Read This First!With so many brands and types of flea and tick medications being sold today, it can be rather overwhelming choosing what's best for your dog. Here are a few important things to consider before grabbing the first flea and tick control product you see.
Flea and tick control products come in a variety of forms, including foggers, wipes, dips, shampoos, spot-ons, collars and oral medication. Some products repel fleas and ticks; some attack the immature forms of the bugs so that they never have a chance to develop and reproduce; and others kill the adult fleas and ticks. There are even some products that do all three. Read the label carefully to select the best product for your situation, and consult your veterinarian if you have any questions.
2. Flea/Tick Species Effectiveness
It may be a bit overwhelming to think about, but there are hundreds upon hundreds of flea and tick species worldwide! The dog flea, black-legged tick (pictured above), American dog tick and brown dog tick, just to name a few. Discuss with your veterinarian what type of fleas and ticks are found in your area and confirm that the flea and tick medicine you're considering is effective against those species. Look for medications labeled "broad spectrum," which are effective against several species in one easy-to-use form.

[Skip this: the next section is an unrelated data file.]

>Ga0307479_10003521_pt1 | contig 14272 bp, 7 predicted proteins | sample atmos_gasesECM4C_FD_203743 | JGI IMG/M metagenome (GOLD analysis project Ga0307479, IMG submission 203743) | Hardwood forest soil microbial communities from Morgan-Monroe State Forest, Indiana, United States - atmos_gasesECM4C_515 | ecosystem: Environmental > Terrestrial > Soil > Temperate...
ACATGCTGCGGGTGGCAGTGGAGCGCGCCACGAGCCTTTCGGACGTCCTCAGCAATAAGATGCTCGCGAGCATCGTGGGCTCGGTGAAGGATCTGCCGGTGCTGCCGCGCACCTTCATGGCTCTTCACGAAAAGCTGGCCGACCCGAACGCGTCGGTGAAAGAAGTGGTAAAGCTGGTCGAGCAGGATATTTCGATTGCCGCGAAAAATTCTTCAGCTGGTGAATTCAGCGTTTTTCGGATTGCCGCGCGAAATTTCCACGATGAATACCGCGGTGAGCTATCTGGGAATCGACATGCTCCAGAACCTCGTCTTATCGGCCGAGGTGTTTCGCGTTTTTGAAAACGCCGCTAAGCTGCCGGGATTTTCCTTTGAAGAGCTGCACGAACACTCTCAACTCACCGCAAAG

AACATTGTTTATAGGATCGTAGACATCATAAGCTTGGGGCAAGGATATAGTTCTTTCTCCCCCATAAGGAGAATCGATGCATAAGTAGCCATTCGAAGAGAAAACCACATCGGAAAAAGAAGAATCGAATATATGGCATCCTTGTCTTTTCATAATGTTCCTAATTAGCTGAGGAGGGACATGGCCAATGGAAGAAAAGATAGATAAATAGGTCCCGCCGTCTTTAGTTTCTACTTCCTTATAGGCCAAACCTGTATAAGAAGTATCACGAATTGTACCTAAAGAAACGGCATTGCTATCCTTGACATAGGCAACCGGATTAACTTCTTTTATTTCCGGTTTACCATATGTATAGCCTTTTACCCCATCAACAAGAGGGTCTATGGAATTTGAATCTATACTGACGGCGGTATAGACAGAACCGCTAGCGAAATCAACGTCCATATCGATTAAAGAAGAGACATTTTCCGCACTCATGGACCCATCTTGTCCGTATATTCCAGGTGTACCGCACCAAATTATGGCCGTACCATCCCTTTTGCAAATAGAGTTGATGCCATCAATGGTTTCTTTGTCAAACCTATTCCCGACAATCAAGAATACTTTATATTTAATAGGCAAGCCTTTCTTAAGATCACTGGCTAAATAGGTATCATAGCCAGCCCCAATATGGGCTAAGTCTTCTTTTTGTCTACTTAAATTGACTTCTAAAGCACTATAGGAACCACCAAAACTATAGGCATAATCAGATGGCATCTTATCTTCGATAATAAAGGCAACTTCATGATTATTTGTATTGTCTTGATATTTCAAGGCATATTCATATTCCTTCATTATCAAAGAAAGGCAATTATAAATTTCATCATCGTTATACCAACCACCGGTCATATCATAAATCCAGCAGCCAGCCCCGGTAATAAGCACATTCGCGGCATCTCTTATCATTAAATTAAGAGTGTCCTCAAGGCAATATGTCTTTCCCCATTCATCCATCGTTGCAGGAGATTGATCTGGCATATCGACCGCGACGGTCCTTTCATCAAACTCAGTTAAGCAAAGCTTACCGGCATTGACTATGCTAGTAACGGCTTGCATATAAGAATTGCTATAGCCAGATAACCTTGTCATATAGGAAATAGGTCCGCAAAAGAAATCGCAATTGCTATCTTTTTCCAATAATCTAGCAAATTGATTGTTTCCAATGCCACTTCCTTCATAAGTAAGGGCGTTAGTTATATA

3. You and Your Dog's Preferences
Another important consideration is you and your pet's preferences and lifestyle. Perhaps your dog isn't very fond of having spot-on flea and tick preventives and won't stay still during application. Try a flea and tick collar. What if you have a busy lifestyle and want something that is both effective for long periods and that isn't visible on your pet? Check out oral flea and tick preventives (i.e., pills or tablets), as some are effective for up to 12 weeks. There isn't necessarily a right or wrong choice when it comes to choosing flea and tick medication. Just choose what is best for your situation.
4. Intended for Dogs or Cats?
There are times when dogs and cats can take the same medication, under a vet's supervision, to resolve an issue. This is definitely not one of them. Not only are some flea and tick medications specifically formulated to be effective for dogs (or vice versa); there are certain ingredients that can actually be harmful, even deadly, to cats. "Cats should never be given products designed for use on dogs," says Dr. Jennifer Kvamme, DVM, "nor should you use your cat products on your dog." Always read flea and tick control products labels carefully and only use as directed. If you have any doubts, ask your veterinarian.